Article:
“Although we talk about the fact that 80% of people have a bank account in South Africa, the reality is that most of the 12 million grant beneficiaries are withdrawing their grant out in one transaction. That can’t be regarded as financial inclusion as grant beneficiaries still don’t enjoy access to the financial system for their payment, transactional, credit, savings, and insurance needs. We are well positioned to use technology to offer the broadest range of financial services to these customers.” he says.
Shifting grant beneficiaries away from cash, explains Mali, requires financial literacy, the development of trust and educating consumers on the benefits of cards. Although the business is starting to see cards having more traction – this is off a very low base – he does not expect cards to replace cash any time soon but he sees the long term potential as hugely exciting with the transition providing a durable long term catalyst for Lesaka’s growth potential.
A fintech leader
The acquisition of the Connect Group has been a game changer for Lesaka’s merchant business.
Connect Group CEO Steven Heilbron has extensive experience of the financial services industry after spending 19 years working for Investec where he was global head of private banking and joint CEO of Investec Bank plc. In 2013 he led a private consortium which acquired a cash solutions business, which was rebranded as the Connect Group.
In addition to driving organic growth in the Connect Group, Heilbron also oversaw the successful acquisition of Kazang in 2020, a business which had 35,000 spaza shops and informal trader customers. The acquisition of Kazang was both targeted and strategic. It provided enormous opportunity for growth in that it facilitated a unique access, coupled with a last mile delivery capability focused on the increasingly targeted and fast expanding informal merchant market. This provided an exclusive highway through which the business could deliver multiple product and service opportunities.
A unique ecosystem
Heilbron is adamant that South Africa’s future prosperity lies with small businesses. “Our focus at Lesaka is to resolve the pain points that formal and informal merchants experience by using financial technology as an enabler.”
The company provides merchants with a POS device which is linked to a digital wallet from which they can pay suppliers, sell many products such as airtime, electricity, gaming and municipal bill payments, take customer payments via card swipes or tap and pay, providing instant settlement to the wallet. Merchants are also able to access funding and an electronic smart vault via the device.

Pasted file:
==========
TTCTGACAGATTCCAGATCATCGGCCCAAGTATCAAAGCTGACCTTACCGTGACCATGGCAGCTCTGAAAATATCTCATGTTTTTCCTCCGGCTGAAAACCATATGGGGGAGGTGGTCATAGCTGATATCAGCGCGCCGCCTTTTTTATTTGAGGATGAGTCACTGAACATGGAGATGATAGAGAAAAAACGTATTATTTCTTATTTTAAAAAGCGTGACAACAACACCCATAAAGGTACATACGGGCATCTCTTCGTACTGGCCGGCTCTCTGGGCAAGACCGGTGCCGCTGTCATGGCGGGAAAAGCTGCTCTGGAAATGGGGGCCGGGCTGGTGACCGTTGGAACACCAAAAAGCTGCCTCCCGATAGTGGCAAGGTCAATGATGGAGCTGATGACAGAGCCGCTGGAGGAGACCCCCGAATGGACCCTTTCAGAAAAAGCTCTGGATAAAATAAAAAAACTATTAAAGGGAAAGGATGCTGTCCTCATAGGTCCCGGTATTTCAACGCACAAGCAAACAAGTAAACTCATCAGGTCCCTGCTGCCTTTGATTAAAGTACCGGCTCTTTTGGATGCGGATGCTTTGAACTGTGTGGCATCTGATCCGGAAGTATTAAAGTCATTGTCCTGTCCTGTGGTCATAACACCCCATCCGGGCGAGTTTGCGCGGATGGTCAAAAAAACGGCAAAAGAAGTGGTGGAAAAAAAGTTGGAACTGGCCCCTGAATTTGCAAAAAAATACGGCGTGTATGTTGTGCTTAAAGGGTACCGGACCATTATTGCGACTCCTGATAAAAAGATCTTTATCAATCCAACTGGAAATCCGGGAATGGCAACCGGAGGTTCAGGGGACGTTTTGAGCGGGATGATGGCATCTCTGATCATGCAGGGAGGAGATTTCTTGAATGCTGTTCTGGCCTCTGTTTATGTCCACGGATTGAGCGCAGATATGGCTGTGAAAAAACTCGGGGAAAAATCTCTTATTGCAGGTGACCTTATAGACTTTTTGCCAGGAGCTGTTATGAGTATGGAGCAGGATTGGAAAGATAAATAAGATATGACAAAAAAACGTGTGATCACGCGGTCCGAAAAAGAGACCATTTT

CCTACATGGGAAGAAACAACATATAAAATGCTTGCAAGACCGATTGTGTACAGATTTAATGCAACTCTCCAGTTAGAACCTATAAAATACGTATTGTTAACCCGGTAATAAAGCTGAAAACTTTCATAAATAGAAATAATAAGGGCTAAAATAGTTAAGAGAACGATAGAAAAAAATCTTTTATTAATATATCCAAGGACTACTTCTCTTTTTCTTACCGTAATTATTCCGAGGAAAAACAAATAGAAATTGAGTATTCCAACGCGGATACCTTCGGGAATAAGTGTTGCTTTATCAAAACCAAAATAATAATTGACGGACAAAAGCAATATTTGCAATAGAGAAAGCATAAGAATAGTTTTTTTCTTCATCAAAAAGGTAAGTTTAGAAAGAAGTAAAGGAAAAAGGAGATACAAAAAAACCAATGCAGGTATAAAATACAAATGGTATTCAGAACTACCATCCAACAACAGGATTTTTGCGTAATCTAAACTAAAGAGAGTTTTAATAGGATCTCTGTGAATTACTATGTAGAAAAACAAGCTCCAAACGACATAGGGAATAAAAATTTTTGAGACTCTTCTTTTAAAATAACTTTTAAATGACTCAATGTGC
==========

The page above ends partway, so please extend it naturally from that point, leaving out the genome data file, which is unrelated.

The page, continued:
Through the Connect and Kazang brands, Lesaka provides formal and informal merchants, including larger and smaller spaza shops, with access to physical smart vaults which process and digitise up to R10 billion of cash a month. Kazang Pay, a spin-off of Kazang, which launched in late 2021 with just 300 clients, currently has over 42000 clients.
“We’re providing a complete ecosystem which merchants are quickly becoming dependant on,” says Heilbron.
Key to the success has been an obsession with innovation, disruption, and execution, and a willingness to explore potential opportunities and then quickly scale those initiatives that work. The business is obsessed with fintech, not for its own sake, but for its ability to enable financial inclusion in the informal market”, says Heilbron.
Turnaround paying off
Lesaka’s turnaround strategies and new business model seems to be paying off. Its results released recently reflect an Operating Income (before PPA amortisation) of R134 million for its third quarter, compared to an Operating Loss of R147 million in the same period last year. Similarly, its Adjusted EBITDA has swung from a R113 million loss in Q3 2022 to R137 million profit in Q3 2023.
For the full year ending 30 June 2023, Lesaka’s guidance for revenue is approximately R9 billion and Group adjusted EBITDA of approximately R500 million.
“Despite the very challenging economic environment, we are excited by the Merchant Division’s outperformance, and another quarter of continued improvement and profitability in the Consumer Division. With our innovative technologies, leading distribution network and relevant product set, Lesaka is well positioned to take advantage of the opportunities arising from the transformation of South Africa’s informal economy” said Mali on the third quarter results.